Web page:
The Top Five Reasons MLB's Most Valuable Player Award Is a Farce

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The Top Five Reasons MLB's Most Valuable Player Award Is a Farce

Many fans, writers, players, and analysts argue about what being the “Most Valuable Player” truly means. Some argue it requires being the “best player on the best team,” while others suggest it belongs to “the season’s best player.”

I personally fall somewhere in between—choosing to fully recognize the “valuable” component, while not disqualifying a player who fell just short in a pennant race.

In many seasons, the best team—such as the 1998 Yankees—is just that: a “team.” They are a unit comprised of multiple high-quality players that represent something far greater than the simple sum of the team's parts.

A “Most Valuable Player” many times cannot be chosen from the game’s best team, as no player distinguishes himself as more important than the men standing next to him.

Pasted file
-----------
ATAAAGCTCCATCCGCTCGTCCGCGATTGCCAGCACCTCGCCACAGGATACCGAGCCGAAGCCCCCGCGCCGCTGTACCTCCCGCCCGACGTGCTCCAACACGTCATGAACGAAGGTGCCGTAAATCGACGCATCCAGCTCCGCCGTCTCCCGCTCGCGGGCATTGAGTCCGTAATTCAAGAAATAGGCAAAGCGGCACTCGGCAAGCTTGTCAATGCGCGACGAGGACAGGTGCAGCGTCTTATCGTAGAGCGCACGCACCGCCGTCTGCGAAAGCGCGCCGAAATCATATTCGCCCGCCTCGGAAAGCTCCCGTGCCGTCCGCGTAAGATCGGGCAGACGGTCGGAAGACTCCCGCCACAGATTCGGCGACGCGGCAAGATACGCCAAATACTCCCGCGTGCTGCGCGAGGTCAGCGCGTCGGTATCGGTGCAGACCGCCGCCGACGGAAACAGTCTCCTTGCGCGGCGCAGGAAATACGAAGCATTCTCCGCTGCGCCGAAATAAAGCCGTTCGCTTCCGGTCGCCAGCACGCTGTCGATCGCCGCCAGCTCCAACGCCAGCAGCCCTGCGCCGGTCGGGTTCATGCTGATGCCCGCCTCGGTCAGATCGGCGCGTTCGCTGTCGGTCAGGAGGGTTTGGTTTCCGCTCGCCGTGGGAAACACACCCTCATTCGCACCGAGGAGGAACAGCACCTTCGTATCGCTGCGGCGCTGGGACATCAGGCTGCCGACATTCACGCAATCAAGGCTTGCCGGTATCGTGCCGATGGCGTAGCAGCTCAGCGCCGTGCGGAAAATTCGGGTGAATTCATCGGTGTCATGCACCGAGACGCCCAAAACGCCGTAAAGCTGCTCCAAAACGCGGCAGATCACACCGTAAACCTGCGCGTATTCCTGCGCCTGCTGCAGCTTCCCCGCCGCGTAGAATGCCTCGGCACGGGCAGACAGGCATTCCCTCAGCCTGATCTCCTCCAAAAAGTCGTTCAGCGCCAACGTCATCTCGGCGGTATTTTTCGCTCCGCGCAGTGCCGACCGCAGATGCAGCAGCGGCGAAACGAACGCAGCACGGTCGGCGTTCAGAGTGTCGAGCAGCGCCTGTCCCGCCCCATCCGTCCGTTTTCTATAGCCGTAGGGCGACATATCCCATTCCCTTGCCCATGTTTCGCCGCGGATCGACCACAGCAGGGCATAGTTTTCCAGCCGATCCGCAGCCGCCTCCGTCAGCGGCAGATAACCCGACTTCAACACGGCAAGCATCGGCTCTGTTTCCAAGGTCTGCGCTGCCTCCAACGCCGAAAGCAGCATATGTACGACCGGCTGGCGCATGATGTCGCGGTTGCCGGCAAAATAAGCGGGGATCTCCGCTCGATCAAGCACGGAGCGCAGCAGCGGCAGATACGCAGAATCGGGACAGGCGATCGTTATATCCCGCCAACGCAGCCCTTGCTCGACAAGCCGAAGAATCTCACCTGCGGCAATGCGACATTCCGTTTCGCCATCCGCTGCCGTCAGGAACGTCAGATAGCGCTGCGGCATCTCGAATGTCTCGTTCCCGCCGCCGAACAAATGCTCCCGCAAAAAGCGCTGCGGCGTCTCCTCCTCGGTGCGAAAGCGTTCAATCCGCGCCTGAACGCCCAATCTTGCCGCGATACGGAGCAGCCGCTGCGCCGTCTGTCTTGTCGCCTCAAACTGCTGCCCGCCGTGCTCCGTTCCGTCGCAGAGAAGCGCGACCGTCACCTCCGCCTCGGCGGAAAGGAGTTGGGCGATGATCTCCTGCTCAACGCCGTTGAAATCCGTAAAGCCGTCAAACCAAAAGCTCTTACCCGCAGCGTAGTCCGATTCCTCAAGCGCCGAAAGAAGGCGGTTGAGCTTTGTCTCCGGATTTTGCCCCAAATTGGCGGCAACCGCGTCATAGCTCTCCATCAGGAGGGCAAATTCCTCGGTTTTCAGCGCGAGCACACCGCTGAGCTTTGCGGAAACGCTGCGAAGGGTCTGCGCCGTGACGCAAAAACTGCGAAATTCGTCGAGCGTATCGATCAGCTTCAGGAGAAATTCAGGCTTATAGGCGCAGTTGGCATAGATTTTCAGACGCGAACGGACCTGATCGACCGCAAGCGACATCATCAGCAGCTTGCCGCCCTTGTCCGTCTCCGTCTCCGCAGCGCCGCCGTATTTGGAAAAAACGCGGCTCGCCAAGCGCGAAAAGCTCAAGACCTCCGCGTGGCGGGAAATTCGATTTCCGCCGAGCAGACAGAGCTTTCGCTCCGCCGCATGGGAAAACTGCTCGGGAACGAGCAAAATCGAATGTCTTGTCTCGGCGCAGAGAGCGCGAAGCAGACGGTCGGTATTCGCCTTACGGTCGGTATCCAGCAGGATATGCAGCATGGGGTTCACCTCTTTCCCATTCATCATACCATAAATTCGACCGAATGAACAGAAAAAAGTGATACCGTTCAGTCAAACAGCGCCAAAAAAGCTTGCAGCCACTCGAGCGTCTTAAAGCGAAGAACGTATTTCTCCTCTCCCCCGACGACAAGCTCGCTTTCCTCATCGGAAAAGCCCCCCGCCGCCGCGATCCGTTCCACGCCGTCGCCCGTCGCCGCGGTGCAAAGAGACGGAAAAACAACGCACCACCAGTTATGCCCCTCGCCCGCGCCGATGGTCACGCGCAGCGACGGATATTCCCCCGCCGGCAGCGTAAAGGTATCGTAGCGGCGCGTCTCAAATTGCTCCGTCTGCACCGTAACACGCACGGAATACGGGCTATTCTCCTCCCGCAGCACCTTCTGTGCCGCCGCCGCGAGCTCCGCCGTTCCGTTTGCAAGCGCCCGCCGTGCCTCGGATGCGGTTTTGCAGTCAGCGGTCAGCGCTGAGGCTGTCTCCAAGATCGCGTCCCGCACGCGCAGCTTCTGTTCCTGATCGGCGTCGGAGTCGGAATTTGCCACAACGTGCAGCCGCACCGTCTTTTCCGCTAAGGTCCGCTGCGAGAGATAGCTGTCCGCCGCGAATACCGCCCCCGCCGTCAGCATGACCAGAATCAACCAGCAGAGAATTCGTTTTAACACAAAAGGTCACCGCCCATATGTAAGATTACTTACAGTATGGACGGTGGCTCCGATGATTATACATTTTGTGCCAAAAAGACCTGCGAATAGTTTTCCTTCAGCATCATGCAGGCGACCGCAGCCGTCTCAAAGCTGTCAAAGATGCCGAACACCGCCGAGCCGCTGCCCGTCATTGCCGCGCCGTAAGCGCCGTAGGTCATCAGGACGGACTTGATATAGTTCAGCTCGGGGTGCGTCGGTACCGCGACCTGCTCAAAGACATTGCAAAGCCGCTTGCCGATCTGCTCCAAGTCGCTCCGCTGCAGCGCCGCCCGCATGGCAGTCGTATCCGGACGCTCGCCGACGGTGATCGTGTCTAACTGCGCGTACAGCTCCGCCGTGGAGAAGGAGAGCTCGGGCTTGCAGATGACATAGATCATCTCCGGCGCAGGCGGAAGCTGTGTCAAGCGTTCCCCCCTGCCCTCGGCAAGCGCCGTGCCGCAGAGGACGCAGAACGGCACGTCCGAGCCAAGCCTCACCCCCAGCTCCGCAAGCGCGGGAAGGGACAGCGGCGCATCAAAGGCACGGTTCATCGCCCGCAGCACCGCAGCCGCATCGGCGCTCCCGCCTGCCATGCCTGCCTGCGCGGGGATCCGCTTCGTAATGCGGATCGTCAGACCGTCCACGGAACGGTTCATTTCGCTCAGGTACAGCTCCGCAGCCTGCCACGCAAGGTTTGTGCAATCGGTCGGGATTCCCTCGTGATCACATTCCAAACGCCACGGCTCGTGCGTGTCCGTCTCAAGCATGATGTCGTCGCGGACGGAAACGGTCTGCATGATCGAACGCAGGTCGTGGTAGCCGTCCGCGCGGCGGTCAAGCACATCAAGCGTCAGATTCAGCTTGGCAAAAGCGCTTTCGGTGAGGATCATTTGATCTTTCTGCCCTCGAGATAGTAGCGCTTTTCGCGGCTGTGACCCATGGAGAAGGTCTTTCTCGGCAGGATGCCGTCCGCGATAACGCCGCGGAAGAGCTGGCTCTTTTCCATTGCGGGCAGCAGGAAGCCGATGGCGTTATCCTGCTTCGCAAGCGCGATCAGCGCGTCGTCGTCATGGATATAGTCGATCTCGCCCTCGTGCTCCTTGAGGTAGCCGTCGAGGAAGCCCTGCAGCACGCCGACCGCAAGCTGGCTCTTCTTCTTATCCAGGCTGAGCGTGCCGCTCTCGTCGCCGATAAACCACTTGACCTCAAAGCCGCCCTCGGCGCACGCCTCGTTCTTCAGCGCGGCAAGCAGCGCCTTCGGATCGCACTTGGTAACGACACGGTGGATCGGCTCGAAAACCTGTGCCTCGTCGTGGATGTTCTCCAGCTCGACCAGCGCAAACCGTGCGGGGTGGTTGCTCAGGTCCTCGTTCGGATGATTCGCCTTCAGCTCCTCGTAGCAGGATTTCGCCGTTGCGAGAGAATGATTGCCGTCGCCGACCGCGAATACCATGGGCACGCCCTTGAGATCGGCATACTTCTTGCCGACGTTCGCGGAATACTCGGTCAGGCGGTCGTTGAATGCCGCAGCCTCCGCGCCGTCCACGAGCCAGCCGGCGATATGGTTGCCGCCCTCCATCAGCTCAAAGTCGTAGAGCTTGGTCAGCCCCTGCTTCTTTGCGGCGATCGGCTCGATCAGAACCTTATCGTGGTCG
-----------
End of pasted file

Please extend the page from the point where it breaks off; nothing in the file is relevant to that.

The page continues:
In other cases, a player has a season immortalized in baseball lore, and his accomplishments can/should sometimes outweigh a great season by a pennant winner—so long as they occur as part of a competitive ball club.

As a result of my slightly modified criteria, I have created a list of five controversial MVP decisions that particularly irritated me. Each personifies my frustration and disappointment with the MVP voting process and shows why things need to change.

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